Whether you love ink or not, it’s a part of our society. According to Pew Research, over 45 million Americans have at least one tattoo. That translates to approximately 1 in 5. So chances are your organization and human resources department needs to make a decision about how to handle tattoos in the workplace.
From a legal perspective, there is no law protecting people who have tattoos. Yes, the First Amendment allows for freedom of speech – so people can get tattoos. In addition, there are federal and state laws that protect employees from being terminated or other adverse actions based upon discrimination. But, companies do have the right to discriminate against “optional” appearance traits such as facial hair, body piercings, and tattoos.
For years, organizations have taken a very conservative position when it comes to tattoos in the workplace. With trends and attitudes on tattoos shifting, does it make good business sense to ban tattoos in the workplace? Here are some advantages and disadvantages to consider:
ADVANTAGE: As evidenced by the numbers, tattoos are gaining social acceptance. Talented employees are getting tattoos. Being a tattoo-friendly workplace could help recruitment efforts. Companies like Whole Foods, IKEA, Google, Amazon, and UPS are body art friendly employers.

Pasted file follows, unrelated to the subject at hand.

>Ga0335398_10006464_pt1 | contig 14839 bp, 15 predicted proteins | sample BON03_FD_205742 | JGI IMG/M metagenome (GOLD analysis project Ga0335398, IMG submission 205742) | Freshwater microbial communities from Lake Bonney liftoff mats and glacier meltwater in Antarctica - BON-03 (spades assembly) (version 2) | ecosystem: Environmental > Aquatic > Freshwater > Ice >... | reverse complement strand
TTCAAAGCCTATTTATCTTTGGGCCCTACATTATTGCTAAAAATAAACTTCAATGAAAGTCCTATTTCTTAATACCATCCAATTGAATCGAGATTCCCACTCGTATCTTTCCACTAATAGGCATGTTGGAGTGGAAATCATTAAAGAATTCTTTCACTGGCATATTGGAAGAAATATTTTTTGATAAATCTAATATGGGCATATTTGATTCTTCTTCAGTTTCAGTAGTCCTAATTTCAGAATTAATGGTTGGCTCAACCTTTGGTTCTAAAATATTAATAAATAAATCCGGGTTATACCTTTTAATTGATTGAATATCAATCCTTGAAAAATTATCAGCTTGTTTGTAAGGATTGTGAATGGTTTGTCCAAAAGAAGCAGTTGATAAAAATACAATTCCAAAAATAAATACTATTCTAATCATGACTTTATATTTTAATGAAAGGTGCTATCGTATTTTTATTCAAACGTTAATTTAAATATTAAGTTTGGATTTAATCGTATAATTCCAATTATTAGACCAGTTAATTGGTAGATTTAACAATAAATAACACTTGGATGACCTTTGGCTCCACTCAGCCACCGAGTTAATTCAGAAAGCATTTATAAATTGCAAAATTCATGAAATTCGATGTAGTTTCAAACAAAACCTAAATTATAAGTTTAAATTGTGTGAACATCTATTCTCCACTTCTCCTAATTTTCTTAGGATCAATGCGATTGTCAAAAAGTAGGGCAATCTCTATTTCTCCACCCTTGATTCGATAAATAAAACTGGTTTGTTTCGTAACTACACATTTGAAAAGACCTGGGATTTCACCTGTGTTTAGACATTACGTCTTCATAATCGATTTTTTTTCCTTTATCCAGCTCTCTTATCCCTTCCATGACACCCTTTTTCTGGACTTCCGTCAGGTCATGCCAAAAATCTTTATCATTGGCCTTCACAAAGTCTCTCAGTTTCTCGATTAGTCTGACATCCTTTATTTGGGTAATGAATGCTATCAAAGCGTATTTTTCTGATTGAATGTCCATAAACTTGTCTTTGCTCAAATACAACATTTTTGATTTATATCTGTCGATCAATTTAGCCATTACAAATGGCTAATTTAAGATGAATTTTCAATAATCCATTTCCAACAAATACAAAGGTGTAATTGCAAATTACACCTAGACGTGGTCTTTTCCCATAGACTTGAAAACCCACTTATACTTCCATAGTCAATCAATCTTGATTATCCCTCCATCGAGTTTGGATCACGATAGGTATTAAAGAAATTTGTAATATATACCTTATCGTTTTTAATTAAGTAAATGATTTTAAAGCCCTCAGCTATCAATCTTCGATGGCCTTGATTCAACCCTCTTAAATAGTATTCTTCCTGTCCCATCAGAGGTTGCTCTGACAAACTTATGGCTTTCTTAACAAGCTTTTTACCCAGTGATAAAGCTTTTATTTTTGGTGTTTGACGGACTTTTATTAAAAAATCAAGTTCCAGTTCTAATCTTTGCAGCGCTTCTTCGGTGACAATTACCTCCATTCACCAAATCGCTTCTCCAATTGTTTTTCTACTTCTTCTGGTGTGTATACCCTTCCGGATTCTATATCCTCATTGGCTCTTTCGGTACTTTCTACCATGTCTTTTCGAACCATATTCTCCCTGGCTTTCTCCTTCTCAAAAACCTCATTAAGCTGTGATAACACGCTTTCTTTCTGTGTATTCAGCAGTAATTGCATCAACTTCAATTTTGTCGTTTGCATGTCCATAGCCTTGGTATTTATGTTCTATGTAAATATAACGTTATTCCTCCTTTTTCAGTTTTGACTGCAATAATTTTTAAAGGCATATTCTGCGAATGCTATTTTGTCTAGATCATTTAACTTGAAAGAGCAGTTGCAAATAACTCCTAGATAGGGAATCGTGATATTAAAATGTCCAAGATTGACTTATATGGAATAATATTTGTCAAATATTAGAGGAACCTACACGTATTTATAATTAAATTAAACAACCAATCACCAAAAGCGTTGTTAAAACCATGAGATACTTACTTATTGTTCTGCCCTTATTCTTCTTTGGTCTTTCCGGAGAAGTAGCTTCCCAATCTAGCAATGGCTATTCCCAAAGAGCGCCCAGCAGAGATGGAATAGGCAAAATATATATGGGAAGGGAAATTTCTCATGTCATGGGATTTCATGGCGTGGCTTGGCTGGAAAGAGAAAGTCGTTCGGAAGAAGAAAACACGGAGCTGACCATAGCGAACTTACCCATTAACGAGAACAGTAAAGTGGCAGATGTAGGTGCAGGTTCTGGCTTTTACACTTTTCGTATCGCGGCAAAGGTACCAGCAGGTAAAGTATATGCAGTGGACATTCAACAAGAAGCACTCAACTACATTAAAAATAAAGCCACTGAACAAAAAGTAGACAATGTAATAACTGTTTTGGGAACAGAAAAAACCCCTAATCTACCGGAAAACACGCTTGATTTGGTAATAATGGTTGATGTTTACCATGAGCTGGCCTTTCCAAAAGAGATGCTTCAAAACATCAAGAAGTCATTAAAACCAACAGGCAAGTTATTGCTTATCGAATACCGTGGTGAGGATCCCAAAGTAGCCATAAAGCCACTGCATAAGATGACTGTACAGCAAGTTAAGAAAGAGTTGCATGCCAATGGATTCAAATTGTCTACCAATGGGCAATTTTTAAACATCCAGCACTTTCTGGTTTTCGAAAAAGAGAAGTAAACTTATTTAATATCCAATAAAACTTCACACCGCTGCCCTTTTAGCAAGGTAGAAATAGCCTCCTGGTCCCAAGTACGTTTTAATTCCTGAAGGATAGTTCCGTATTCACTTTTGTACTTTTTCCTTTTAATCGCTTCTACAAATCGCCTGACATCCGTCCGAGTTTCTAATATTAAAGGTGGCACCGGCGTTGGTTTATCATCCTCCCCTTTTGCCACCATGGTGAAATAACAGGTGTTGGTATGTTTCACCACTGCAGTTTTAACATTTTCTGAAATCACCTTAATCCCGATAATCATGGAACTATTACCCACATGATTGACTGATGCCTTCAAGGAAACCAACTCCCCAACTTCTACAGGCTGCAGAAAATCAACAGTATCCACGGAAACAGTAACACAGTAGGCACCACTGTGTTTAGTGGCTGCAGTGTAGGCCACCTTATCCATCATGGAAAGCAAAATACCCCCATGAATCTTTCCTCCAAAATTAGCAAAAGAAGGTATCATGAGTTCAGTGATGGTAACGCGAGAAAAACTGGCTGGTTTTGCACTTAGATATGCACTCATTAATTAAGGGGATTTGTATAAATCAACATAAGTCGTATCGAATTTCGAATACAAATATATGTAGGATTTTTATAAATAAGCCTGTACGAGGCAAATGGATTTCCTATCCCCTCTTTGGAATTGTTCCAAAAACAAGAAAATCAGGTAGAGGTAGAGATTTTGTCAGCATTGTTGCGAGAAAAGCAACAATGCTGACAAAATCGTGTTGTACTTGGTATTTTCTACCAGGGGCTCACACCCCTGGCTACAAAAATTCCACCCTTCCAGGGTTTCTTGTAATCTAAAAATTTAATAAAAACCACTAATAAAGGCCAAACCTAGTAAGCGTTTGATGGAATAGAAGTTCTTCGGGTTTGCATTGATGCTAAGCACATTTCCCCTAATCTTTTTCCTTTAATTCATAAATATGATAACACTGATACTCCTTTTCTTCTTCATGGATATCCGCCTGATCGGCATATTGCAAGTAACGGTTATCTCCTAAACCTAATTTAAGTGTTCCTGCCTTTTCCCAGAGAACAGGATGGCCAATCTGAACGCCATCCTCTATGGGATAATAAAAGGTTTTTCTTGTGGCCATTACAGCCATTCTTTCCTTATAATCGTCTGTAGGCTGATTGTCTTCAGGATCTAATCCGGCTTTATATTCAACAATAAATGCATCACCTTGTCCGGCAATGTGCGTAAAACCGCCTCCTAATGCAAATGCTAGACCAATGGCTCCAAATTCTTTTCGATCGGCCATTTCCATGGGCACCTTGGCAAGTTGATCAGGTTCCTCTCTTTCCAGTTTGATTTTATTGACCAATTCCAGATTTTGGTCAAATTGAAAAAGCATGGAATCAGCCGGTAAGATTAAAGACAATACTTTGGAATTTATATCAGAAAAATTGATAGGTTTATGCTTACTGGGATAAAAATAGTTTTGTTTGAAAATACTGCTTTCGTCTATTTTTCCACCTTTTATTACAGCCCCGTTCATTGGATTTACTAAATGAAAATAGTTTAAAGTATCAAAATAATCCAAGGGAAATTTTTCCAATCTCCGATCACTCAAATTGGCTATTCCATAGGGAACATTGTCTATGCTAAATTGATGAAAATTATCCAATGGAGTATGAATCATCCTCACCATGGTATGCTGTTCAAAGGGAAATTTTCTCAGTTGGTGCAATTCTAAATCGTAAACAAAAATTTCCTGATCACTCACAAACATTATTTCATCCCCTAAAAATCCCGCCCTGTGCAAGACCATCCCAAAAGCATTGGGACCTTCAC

DISADVANTAGE: Because getting a tattoo is often a personal decision, it’s possible that a person’s ink might be considered provocative, controversial, or offensive to others. Companies would have to handle those situations just like handling an offensive picture, email, etc.
Ultimately, the decision comes down to what’s good for the business: customer perceptions and consumer branding.That doesn’t necessarily mean a restrictive stance. Consult with a human resources professional to include provisions for non-offensive and discreet tattoos. A well-crafted dress code policy could delight employees, create a competitive recruiting advantage and show customers you’re a modern workplace.